By: Blonde Two

Whilst I was in Austria, I got all excited.  Let’s face it, there was plenty to be excited about; mountains, cable cars, sausages, cake … bright blue down jackets.

I am not talking about those typically Austrian delights though.  I am talking about a little word that reminded me of home – “Tor”.  I saw it on a few signs and spent a couple of days of my holiday looking in vain for Dartmooresque rocky outcrops.  There were outcrops a-plenty but they were a few hundred metres too high to be what we in Devon would call tors.

As it turns out, Tor in German means gateway or goal but it’s European usage doesn’t end there.  It is a popular name in Norwegian and a beetle in the Netherlands.  Maybe I should have christened Six-Foot (son) “Tor”, it would have suited him.Ali at TreeTo me though, tors will always be shapely, dark, rocky outcrops.  So distinctive that you can (if you try really hard) name them by their silhouettes.  They will always be shrouded in mist and have wind whistling through their crevices.  They will have people huddled around them and the moon rising over them.  They will look like giants’ toes, grand castles and old men.  They will be at the top of a hill, be exposed to the rain and offer wild views that tempt you further into the moor.  They will be on Dartmoor and one of them will be called Blonde.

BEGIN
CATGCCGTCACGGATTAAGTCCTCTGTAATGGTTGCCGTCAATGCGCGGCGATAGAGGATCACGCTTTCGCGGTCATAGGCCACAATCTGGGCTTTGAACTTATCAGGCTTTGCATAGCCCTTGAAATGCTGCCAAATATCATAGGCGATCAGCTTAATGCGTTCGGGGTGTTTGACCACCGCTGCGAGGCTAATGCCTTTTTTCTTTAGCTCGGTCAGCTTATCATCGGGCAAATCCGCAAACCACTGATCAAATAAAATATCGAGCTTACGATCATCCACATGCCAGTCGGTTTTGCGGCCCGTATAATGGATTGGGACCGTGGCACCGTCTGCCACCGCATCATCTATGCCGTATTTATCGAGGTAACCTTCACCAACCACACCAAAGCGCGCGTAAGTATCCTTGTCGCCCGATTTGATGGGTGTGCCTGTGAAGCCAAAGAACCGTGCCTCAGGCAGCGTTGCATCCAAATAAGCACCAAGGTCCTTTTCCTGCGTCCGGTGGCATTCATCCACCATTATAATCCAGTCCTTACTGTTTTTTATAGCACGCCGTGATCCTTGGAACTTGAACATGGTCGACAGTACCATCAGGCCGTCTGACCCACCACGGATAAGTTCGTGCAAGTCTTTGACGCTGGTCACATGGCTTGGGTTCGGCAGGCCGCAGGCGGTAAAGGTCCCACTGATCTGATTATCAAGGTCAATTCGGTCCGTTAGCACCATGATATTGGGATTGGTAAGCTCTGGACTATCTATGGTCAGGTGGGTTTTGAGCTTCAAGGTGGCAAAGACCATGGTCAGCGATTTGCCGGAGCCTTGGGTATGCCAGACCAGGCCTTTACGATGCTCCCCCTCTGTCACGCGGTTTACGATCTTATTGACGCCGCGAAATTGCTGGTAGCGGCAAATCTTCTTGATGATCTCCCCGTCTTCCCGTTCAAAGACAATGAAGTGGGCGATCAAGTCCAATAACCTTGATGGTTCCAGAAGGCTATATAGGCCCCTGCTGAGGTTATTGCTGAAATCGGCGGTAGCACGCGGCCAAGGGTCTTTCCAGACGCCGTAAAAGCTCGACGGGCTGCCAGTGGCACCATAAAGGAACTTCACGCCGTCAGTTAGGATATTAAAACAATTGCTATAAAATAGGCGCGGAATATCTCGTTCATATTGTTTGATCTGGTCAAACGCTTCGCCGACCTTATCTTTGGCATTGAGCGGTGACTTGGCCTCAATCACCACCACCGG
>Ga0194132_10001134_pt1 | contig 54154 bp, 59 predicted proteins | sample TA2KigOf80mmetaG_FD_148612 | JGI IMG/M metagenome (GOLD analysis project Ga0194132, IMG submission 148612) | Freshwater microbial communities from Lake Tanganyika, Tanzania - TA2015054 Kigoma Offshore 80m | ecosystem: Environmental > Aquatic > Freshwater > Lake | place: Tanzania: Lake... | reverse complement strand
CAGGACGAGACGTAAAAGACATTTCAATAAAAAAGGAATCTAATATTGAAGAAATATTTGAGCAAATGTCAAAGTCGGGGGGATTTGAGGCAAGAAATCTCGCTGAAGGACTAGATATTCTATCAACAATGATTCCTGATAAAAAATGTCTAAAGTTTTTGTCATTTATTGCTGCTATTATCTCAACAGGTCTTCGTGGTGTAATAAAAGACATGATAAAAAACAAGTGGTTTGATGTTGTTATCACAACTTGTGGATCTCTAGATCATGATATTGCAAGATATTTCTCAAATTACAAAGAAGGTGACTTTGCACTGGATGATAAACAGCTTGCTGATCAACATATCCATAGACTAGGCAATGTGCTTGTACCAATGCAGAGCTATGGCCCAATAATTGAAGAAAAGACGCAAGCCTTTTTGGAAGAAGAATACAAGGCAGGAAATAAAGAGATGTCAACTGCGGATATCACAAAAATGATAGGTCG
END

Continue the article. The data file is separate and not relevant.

I was going to tell you about the root of our English word tor.  But I seem to have come over all poetic … you can always look it up for yourself!